May 14, 2002 -- -- What single object is the world's most famous champagne cup, potato chip dish and dog-food bowl, while doubling on occasion as a baptismal font?
It's the Stanley Cup.
The Stanley Cup has partied longer and harder than Ozzy Osbourne over its 109-year reign as hockey's Holy Grail. In a tradition unique in professional sports, every player on the championship team gets at least 24 hours to do virtually whatever he wishes with old Stan.
The cup has visited the White House and Lenin's tomb. It's also visited churches, bars, and strip clubs. It's been to the top of mountains and the bottoms of pools. It's been strapped to a Harley, a dog sled, and a golf cart. And along the way, it's been kissed, hugged, and admired by countless millions. Many, undoubtedly, are not hockey fans. They wait on line for more than an hour simply to enjoy a moment in awe of Stanley's grandeur.
This is what the best in the NHL fight for each year: a 35-pound, 3-foot-high polished silver trophy with five removable rings at the base. Each one lists 13 teams and their players, which remain on the cup for 64 years. The older rings are retired and on display at the Hockey Hall of Fame in Toronto.
‘Yes, You Can Sleep With the Stanley Cup’
After the winning team takes their victory lap, the Stanley Cup really begins its travels, clocking more than 100,000 miles a year, raising millions of dollars for charity and and acting as hockey's foremost celebrity.
For Mike Bolt, the 32-year-old keeper of the Stanley Cup, it's the days with the players, who often take the cup out for some rowdy partying, that presents the biggest challenge. Last year, Rob Blake of the Colorado Avalanche insisted that the cup be taken to Simcoe, Ontario, where it was perched atop the roof of the combine on his family's farm.
Once a player enjoys his 24 hours, the cup's off to a new teammate.
As long as it does no damage to the cup, Bolt obliges. He can't even name all the players who've taken the cup to bed. Mostly, though, it's just good-hearted celebration: a trip to a favorite restaurant, an old high school, a retirement home, a night out on the town. Several players have taken the trophy to a cemetery to show their parents what they've achieved. "It's really an honor to do my job," Bolt said, after The Wolf Files requested that he bring the sporting world's most famous trophy down to ABCNEWS.com, where we promptly took it on a little visit to nearby Central Park.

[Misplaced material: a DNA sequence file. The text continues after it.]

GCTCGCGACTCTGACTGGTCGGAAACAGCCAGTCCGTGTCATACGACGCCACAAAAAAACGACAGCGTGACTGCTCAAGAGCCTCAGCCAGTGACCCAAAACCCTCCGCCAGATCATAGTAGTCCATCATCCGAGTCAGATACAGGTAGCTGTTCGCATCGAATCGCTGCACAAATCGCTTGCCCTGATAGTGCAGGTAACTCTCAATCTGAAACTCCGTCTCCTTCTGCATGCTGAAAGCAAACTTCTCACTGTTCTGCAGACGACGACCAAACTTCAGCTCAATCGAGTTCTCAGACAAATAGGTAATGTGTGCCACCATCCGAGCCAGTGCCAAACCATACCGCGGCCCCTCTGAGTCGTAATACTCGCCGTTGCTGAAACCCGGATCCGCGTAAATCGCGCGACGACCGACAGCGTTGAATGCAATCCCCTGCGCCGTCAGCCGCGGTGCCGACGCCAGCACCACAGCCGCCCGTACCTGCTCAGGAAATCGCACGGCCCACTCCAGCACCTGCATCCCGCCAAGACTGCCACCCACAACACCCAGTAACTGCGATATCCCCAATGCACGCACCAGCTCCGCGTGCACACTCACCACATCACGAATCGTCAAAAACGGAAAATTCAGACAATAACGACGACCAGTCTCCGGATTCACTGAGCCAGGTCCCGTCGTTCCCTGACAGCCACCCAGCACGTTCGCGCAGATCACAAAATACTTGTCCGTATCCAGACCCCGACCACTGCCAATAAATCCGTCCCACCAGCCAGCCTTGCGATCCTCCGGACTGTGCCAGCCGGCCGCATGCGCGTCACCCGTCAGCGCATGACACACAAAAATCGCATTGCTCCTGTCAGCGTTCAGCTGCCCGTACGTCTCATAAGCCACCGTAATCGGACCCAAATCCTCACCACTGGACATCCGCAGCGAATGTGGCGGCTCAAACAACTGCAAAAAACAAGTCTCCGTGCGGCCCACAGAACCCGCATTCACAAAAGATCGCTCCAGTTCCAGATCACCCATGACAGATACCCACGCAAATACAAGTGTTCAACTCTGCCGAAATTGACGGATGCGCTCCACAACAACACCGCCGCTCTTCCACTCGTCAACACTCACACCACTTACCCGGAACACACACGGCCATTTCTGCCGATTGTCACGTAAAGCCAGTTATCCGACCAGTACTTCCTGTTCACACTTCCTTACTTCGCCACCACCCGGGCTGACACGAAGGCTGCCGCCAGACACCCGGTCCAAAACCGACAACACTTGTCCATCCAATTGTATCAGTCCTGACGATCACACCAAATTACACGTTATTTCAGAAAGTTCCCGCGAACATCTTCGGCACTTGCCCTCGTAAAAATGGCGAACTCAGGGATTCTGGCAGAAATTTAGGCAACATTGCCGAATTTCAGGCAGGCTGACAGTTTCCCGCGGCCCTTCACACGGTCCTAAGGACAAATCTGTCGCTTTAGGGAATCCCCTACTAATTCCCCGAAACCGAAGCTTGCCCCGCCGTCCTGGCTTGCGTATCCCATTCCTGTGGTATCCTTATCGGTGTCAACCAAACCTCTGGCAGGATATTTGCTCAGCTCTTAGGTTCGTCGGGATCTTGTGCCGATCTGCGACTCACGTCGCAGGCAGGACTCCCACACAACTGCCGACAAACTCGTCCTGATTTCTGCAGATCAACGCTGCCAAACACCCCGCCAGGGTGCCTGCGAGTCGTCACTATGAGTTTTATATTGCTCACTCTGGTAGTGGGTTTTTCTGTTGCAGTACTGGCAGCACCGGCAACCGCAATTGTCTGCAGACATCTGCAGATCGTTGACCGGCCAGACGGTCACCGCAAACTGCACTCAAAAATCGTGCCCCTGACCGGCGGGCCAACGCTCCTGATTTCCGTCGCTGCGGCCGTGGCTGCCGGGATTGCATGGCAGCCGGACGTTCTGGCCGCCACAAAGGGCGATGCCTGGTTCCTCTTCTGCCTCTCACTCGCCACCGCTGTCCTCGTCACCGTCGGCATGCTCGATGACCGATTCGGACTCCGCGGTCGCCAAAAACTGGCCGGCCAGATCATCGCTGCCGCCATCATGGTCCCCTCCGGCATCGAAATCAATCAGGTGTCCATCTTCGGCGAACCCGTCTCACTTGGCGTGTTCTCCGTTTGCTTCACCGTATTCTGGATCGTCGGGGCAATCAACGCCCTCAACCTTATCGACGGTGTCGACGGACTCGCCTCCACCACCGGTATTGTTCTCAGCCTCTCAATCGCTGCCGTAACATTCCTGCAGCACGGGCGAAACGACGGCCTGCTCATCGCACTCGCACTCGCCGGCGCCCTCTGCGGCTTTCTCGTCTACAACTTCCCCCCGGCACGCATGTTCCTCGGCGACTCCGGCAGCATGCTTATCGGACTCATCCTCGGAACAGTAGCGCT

Bolt arrived in a blue blazer with the crest of the Hockey Hall of Fame, toting a blue trunk on wheels.
Whenever he presents the cup, he wears white gloves, even though the players can get downright personal with Stanley. He stays with the cup 24 hours a day, more than 200 days a year, making sure it comes home safely to the Hockey Hall of Fame. The full-time job of cup keeper emerged in the mid 1990s, when demand for the cup began pouring in from all over the world. But before then, the Stanely Cup endured all sorts of mishaps and misadventures. Poor old Stanley had been dented, dismantled, submerged in swimming pools, kicked into a canal, and used as a flowerpot and as a dog-food bowl.
Some would call it disrespect. But certainly Stanley has emerged from it all as the most famous of all sports trophies. And perhaps one reason why the cup is so popular is the players' personal relationship with it, which shows all manner of human expression.
Here now are some of the strangest Stanley Cup tales: